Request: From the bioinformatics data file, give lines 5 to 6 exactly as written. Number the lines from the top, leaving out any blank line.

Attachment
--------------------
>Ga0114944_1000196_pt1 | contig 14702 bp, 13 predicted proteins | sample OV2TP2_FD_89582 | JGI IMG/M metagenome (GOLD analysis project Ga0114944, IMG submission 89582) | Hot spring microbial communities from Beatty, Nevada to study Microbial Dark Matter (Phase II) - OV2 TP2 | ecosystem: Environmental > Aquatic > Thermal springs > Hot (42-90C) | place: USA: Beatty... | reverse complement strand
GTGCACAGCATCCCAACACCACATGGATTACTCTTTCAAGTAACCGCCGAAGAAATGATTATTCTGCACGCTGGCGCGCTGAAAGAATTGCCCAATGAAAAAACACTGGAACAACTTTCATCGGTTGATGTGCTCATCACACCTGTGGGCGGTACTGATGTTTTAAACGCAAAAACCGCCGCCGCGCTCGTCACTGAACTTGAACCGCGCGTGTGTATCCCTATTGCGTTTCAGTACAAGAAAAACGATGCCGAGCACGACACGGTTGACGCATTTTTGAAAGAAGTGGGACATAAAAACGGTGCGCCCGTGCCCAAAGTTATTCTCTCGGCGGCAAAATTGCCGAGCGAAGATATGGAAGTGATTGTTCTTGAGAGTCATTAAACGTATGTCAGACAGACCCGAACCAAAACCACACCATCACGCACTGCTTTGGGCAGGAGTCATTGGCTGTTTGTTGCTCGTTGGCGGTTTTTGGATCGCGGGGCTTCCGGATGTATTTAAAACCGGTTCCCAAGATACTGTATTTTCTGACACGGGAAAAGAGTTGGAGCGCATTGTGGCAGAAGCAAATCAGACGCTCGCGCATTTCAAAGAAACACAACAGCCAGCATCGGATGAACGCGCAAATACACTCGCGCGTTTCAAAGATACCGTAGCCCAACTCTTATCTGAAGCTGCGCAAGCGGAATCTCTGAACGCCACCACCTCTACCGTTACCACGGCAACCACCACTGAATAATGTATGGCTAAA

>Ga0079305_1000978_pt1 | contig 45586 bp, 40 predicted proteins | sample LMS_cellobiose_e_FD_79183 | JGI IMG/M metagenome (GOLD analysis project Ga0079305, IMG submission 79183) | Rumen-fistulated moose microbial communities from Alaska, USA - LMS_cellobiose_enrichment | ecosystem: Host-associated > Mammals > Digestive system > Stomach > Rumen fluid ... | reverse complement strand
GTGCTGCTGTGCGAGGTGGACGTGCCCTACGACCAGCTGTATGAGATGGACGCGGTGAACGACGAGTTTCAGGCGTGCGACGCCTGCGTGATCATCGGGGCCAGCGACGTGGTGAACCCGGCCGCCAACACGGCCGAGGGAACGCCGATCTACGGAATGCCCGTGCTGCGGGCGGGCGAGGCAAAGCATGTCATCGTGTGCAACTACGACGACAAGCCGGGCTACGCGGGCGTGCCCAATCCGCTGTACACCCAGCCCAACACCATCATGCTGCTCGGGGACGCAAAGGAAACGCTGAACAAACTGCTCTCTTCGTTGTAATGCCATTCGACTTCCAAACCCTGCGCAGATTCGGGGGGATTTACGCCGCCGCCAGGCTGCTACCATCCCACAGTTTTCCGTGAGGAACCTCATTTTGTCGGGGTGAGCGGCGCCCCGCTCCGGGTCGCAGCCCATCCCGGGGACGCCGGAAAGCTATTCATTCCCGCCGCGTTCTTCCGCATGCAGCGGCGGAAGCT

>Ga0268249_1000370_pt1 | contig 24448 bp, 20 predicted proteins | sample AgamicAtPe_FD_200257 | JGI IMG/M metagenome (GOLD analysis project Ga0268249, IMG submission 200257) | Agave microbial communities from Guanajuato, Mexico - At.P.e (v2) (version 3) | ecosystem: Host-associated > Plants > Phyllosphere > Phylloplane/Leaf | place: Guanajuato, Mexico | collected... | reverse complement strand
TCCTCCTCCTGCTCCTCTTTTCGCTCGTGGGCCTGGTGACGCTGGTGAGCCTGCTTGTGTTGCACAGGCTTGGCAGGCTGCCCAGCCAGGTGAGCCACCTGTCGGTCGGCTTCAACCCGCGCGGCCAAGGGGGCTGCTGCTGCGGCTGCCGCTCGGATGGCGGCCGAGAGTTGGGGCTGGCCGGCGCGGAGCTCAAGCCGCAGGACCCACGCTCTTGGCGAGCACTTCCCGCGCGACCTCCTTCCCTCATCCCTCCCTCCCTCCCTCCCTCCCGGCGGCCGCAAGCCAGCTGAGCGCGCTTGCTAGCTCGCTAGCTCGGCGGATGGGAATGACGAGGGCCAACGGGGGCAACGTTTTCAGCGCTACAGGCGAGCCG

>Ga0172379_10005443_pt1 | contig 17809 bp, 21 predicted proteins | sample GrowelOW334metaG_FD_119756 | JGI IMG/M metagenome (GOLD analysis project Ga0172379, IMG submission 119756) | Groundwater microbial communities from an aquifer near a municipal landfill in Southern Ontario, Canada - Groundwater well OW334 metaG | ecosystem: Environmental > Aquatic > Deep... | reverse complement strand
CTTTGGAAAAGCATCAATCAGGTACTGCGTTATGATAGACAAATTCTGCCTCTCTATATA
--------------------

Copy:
>Ga0268249_1000370_pt1 | contig 24448 bp, 20 predicted proteins | sample AgamicAtPe_FD_200257 | JGI IMG/M metagenome (GOLD analysis project Ga0268249, IMG submission 200257) | Agave microbial communities from Guanajuato, Mexico - At.P.e (v2) (version 3) | ecosystem: Host-associated > Plants > Phyllosphere > Phylloplane/Leaf | place: Guanajuato, Mexico | collected... | reverse complement strand
TCCTCCTCCTGCTCCTCTTTTCGCTCGTGGGCCTGGTGACGCTGGTGAGCCTGCTTGTGTTGCACAGGCTTGGCAGGCTGCCCAGCCAGGTGAGCCACCTGTCGGTCGGCTTCAACCCGCGCGGCCAAGGGGGCTGCTGCTGCGGCTGCCGCTCGGATGGCGGCCGAGAGTTGGGGCTGGCCGGCGCGGAGCTCAAGCCGCAGGACCCACGCTCTTGGCGAGCACTTCCCGCGCGACCTCCTTCCCTCATCCCTCCCTCCCTCCCTCCCTCCCGGCGGCCGCAAGCCAGCTGAGCGCGCTTGCTAGCTCGCTAGCTCGGCGGATGGGAATGACGAGGGCCAACGGGGGCAACGTTTTCAGCGCTACAGGCGAGCCG